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Category Archives: chronic pain recovery

New Pain Management Tool: Muscle Activation Techniques

My artificial hips are now 24 years old. As thankful as I am for my titanium and plastic prosthetic parts, I recognize my need to maintain as much range of motion as possible as I age. I heavily rely on supporting muscles, like those in my shoulders and arms, to facilitate moves that challenge my hips, like getting up out of a low chair. But the extra strain has lead to increased pain.

I am always searching for manageable ways to remain pain free, and I bless the day that I came across MAT, short for Muscle Activation Techniques. My initial encounter with a practitioner was at a swanky Chicago corporate health club where my friend Patty belonged. I was shown how to engage single muscles and concentrate on their extensions and contractions. It was eye opening. My only disappointment was that I was going home and would not have access to this type of professional expertise.

A few months ago I was delighted to meet Christine (Chris) Kissel, a local St. Louis area MAT practitioner.

I told her about my memorable first encounter. Screen Shot 2014-11-23 at 8.46.05 AM

She treated me to a few sessions. She explained that we continue to stress or injure ourselves because we do not focus on the contraction of a muscle. Usually attention is placed on stretching and deep muscle massage when we are sore. But if a muscle has “forgotten” how to properly contract, it ends up interfering with the extension of the companion muscle, which results in pain and discomfort. Chris performed a muscle assessment and soon discovered which of my muscles needed reminding and proceeded with some focused therapy.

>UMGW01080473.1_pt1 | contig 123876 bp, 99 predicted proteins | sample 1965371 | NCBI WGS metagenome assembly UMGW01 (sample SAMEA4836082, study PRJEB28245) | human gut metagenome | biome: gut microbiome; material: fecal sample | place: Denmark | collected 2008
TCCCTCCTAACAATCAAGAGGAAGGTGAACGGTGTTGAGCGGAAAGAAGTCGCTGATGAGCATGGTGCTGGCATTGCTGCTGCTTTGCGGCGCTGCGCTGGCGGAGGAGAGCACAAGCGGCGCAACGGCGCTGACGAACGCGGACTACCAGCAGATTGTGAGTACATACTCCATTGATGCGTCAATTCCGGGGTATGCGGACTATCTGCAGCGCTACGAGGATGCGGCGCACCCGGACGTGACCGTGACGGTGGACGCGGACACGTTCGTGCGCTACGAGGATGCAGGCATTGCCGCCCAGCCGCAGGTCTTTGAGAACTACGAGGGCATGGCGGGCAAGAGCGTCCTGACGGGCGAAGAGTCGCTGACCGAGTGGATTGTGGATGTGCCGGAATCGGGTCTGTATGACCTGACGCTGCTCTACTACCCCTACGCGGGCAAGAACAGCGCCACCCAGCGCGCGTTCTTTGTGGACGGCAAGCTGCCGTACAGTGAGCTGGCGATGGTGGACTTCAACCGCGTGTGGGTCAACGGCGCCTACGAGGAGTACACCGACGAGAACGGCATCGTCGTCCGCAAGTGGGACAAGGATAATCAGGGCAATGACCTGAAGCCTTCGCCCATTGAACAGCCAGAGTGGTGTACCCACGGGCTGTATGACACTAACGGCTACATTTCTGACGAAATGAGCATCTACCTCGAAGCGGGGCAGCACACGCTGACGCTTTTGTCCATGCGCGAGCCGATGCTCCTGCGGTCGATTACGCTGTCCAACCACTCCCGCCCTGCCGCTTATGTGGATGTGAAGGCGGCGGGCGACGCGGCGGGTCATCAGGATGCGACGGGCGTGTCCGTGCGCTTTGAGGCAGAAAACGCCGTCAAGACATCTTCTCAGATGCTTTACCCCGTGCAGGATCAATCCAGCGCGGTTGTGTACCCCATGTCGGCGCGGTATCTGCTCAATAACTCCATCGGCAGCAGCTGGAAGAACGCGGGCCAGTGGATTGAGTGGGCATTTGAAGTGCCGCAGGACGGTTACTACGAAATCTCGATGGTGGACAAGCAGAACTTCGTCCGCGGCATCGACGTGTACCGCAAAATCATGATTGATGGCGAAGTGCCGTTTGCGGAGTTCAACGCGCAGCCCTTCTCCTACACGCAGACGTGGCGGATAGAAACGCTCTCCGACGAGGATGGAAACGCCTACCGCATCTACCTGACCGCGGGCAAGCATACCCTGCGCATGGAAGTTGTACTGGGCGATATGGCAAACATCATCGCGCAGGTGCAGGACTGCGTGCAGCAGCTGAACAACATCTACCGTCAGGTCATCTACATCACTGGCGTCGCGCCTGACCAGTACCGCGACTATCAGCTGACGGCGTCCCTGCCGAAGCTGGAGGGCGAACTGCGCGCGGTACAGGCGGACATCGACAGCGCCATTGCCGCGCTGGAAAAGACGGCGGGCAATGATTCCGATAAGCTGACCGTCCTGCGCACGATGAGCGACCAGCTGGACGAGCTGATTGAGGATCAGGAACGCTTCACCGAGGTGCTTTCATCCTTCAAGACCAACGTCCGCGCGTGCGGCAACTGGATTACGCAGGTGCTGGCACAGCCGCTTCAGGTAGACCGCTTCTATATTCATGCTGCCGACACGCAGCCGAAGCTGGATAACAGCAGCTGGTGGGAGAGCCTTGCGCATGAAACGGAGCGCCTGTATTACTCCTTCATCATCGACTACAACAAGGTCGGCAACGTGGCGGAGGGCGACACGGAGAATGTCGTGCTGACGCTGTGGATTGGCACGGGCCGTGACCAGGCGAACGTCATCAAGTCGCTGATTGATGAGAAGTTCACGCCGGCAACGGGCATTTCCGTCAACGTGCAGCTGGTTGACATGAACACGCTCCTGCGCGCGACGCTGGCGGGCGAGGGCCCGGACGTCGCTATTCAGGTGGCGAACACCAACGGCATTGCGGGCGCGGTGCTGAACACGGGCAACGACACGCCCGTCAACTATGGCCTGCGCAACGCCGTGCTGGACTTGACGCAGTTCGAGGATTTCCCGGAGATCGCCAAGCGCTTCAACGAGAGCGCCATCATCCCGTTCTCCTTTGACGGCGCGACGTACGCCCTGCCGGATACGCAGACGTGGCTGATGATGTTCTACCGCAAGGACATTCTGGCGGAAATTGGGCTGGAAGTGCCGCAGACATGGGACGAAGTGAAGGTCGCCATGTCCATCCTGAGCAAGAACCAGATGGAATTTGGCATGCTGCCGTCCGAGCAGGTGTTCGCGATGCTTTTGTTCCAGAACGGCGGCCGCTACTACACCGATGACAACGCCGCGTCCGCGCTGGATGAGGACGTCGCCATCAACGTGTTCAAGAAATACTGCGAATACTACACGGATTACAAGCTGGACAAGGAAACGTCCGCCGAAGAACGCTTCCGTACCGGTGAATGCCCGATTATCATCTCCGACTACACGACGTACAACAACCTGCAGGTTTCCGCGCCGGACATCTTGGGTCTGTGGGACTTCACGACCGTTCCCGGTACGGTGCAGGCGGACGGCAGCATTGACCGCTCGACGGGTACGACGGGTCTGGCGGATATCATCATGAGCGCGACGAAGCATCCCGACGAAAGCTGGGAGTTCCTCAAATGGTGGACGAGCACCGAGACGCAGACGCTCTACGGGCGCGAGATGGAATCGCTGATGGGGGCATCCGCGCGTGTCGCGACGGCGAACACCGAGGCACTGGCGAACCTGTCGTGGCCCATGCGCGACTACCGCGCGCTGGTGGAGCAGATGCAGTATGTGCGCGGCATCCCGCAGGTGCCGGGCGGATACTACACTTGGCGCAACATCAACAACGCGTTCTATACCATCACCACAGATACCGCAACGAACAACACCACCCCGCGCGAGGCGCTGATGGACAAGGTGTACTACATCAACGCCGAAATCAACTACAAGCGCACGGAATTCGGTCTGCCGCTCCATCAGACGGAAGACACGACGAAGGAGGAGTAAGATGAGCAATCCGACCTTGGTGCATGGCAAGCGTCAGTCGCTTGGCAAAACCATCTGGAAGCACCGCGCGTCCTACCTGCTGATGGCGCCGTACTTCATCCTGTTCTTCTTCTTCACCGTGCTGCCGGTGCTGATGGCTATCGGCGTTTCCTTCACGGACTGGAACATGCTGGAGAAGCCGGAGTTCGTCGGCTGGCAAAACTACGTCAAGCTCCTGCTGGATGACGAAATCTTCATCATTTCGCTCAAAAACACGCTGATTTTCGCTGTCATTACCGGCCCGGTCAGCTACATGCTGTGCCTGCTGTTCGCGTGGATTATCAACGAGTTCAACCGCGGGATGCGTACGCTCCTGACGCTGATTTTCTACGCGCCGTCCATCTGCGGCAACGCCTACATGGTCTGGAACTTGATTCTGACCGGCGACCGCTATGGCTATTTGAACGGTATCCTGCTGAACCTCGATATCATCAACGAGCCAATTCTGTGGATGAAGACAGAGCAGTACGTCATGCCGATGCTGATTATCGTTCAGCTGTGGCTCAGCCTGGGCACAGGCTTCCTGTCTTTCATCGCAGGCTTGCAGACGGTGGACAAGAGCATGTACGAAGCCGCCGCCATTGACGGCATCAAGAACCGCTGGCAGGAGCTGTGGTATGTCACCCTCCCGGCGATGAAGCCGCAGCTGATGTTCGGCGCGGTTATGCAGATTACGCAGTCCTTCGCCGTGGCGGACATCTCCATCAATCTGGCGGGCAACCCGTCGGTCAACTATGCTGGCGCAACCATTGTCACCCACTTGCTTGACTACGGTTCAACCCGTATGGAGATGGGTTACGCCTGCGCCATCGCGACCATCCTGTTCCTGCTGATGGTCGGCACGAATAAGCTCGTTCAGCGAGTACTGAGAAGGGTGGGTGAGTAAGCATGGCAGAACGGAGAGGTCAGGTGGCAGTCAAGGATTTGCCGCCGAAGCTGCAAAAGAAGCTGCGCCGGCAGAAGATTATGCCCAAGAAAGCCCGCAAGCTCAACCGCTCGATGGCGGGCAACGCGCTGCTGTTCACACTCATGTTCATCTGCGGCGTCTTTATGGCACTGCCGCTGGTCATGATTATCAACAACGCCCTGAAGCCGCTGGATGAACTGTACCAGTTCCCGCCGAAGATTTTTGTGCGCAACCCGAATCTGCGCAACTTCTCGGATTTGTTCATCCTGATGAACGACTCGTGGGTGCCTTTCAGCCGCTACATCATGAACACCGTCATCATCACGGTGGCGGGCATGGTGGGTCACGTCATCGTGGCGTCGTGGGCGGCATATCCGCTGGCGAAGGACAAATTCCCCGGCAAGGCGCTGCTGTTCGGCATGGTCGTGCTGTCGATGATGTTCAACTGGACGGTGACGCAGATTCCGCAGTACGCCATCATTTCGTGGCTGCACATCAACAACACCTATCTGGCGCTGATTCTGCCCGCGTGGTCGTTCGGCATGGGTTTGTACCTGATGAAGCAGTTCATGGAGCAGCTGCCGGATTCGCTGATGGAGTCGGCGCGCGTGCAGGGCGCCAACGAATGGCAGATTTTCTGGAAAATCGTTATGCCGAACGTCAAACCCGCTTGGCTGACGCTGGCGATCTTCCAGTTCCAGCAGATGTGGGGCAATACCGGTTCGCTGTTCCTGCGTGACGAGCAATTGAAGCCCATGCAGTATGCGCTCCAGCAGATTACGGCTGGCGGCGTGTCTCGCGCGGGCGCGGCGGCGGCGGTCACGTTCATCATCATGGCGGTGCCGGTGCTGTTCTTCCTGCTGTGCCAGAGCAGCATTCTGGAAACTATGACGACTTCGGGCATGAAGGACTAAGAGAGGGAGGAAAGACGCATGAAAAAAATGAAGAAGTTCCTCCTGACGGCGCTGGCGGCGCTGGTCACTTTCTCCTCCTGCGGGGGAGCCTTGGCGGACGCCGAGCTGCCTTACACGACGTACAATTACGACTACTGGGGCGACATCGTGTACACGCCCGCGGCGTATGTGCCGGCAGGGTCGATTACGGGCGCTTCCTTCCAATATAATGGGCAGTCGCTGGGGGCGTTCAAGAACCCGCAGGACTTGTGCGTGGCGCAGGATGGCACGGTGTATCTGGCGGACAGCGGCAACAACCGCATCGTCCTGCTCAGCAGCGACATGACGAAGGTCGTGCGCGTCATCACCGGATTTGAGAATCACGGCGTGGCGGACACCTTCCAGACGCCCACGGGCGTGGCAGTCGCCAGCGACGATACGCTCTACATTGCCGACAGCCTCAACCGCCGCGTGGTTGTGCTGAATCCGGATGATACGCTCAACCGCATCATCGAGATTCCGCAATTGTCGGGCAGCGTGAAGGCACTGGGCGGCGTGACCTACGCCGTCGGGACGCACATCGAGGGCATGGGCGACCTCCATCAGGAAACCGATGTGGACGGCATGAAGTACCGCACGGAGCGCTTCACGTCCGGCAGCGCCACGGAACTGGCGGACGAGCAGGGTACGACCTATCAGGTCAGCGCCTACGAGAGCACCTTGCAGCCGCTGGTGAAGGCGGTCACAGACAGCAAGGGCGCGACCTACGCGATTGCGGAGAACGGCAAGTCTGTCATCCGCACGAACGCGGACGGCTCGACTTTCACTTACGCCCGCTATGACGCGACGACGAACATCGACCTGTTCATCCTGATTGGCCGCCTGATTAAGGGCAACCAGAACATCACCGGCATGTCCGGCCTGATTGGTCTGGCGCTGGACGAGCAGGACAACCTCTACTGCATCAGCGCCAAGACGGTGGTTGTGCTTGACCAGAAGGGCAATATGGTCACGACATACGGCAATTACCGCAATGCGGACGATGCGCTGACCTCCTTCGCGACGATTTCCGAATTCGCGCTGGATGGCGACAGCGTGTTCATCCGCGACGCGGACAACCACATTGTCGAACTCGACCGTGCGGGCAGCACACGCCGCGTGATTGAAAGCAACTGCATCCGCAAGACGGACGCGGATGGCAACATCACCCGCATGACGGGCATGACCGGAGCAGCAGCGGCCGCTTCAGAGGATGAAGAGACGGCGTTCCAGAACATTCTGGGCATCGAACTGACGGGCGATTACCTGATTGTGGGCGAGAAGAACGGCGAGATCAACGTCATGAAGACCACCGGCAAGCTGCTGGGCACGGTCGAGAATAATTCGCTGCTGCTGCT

After just one session, I observed decreased pain and a better range of motion in my shoulder muscles. It is mind boggling that such a gentle therapy can have amazing results. Chris shared that professional athletes were the first to benefit from this approach to correct muscular imbalances.

I encourage you to give it a try if you have pained areas or injuries with reoccurring discomfort. Here is a link to the MAT website. You can contact Chris at MAT may turn out to be your new best friend in pain management. I know that I am thankful to have it in my toolbox.

Releasing the Attachment to Pain